Battling cancer again
While no one who has survived a few rounds in the fight against cancer, wants to think about going back into the ring again, the reality is, that as cancer patients live longer, the risk of facing a secondary cancer is increased. That is why, it is so important that we remain diligent in our follow-ups.
I recently came across the story of Kari Dudley, a mother of two young girls, who twelve years after treatment for early-stage Hodgkin disease was diagnosed with breast cancer.
In fact her breast cancer was discovered while she was enrolled in a secondary cancers study sponsored by the Lance Armstrong Foundation.
Kari decided to treat the new cancer aggressively and had a bilateral mastectomy and chemotherapy.
Not to be confused with a recurrence of the primary tumor, being diagnosed with a new cancer can be either a second cancer, meaning it is coincidental and in no way connected to treatment for the first diagnosis, or a secondary cancer, one that may have been caused (or whose risk may have been increased) by treatment for the initial cancer.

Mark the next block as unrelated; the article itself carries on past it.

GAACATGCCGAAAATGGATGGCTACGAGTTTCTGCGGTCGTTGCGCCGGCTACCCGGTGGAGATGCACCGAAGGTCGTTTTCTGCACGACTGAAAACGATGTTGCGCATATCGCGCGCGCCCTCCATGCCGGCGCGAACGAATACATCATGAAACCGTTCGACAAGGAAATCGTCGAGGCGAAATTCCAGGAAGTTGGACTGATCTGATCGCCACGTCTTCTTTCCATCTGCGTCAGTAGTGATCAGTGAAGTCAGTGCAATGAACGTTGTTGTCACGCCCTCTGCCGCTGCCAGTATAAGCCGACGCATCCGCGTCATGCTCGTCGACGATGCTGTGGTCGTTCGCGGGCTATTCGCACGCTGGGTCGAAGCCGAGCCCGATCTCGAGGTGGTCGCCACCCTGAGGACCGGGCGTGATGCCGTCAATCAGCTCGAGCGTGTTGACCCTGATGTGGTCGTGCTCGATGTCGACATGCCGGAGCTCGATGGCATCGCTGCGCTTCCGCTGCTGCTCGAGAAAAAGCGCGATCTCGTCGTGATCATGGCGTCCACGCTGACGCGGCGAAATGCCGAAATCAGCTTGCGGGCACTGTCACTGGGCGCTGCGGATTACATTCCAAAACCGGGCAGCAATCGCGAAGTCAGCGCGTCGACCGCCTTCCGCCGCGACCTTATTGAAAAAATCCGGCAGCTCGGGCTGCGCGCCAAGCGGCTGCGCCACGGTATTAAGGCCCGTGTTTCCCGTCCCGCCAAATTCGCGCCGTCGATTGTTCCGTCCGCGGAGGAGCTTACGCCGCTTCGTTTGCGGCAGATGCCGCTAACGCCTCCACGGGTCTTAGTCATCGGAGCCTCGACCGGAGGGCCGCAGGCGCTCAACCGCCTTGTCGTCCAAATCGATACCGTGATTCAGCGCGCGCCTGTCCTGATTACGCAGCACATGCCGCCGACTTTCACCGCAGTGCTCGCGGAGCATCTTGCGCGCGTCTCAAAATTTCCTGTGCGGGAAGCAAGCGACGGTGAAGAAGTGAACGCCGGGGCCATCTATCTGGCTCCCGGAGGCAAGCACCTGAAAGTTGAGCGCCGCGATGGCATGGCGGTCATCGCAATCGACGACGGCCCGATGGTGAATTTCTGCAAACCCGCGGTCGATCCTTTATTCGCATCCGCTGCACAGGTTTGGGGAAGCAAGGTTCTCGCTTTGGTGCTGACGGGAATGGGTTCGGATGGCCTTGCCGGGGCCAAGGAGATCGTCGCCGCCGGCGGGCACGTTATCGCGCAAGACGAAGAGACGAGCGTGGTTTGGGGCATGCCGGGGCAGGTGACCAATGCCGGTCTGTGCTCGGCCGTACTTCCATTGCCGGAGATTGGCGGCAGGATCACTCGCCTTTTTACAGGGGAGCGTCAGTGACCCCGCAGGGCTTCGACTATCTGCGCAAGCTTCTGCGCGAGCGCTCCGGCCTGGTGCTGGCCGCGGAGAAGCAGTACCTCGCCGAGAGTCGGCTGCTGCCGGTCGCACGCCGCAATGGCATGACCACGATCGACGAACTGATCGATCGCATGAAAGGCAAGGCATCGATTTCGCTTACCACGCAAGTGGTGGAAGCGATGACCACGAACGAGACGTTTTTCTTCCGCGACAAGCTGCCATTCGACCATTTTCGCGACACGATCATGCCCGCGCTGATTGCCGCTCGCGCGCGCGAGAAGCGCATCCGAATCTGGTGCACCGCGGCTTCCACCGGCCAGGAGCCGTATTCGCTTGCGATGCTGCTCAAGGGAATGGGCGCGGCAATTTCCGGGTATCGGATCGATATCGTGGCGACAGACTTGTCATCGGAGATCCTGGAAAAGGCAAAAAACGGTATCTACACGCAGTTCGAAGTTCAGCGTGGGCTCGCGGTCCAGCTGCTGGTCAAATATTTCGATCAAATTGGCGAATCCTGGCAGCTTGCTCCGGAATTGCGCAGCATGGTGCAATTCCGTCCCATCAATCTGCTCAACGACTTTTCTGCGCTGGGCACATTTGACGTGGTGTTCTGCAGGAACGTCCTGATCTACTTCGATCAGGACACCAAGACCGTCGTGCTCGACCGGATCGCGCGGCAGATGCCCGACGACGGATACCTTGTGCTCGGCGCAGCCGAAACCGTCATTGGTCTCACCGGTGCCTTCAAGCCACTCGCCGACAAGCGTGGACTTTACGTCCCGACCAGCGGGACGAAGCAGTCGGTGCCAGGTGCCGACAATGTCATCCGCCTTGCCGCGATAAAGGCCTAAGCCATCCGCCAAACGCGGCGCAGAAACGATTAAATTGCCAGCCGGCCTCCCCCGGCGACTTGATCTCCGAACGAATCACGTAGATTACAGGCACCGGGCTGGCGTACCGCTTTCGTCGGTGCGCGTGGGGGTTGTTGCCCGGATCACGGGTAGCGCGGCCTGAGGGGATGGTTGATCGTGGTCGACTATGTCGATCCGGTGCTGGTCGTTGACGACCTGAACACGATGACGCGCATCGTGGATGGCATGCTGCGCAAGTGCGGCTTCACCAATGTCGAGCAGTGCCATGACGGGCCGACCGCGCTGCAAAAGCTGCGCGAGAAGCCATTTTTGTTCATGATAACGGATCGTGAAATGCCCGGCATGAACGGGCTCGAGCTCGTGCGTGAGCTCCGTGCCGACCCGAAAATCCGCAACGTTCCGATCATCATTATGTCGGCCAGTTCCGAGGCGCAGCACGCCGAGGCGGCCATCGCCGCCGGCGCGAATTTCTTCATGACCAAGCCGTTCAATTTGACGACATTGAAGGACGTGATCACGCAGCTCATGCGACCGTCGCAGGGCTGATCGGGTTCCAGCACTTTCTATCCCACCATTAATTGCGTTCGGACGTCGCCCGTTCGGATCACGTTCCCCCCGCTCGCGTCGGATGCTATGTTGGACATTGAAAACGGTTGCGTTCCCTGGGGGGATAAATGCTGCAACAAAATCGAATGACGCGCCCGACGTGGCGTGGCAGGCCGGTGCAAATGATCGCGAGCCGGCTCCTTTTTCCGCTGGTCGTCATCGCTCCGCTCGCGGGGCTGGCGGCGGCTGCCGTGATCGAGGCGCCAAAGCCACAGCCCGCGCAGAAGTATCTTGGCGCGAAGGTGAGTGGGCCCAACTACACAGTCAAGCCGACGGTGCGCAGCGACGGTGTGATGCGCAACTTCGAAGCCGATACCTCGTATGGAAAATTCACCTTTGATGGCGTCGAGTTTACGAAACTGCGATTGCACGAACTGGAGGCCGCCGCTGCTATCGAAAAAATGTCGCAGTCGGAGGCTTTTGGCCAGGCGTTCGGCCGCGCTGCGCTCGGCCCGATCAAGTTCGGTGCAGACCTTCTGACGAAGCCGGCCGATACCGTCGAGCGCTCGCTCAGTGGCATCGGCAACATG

Second cancers occur for a variety of reasons, the majority not related to past cancer treatment. For example, it is well known that breast cancer survivors with a BRCA mutation are more susceptible to ovarian cancer, and current or former smokers who have survived other cancers may have an increased risk of lung cancer.
The message I take from this story, which is featured in Cure Today, is how important it is to continue to be monitored for long-term effects such as secondary cancers after the five year check-up. We should also take care of ourselves by maintaining a healthy lifestyle, execrcising, eating well, not smoking, limiting alcohol consumption, and using sun protection.
If you are interested in the issue of follow up care, Europa Donna Ireland, the Irish Breast Cancer Campaign will be hosting an Information Session next Saturday, 23 May, with Dr Ailis Ni Riain, Irish College of General Practitioners. The title of the session is Follow-Up: Priorities and Practice. There will be an opportunity to ask questions afterwards. For more details, click here.
Related Post: Dealing with the fear of recurrence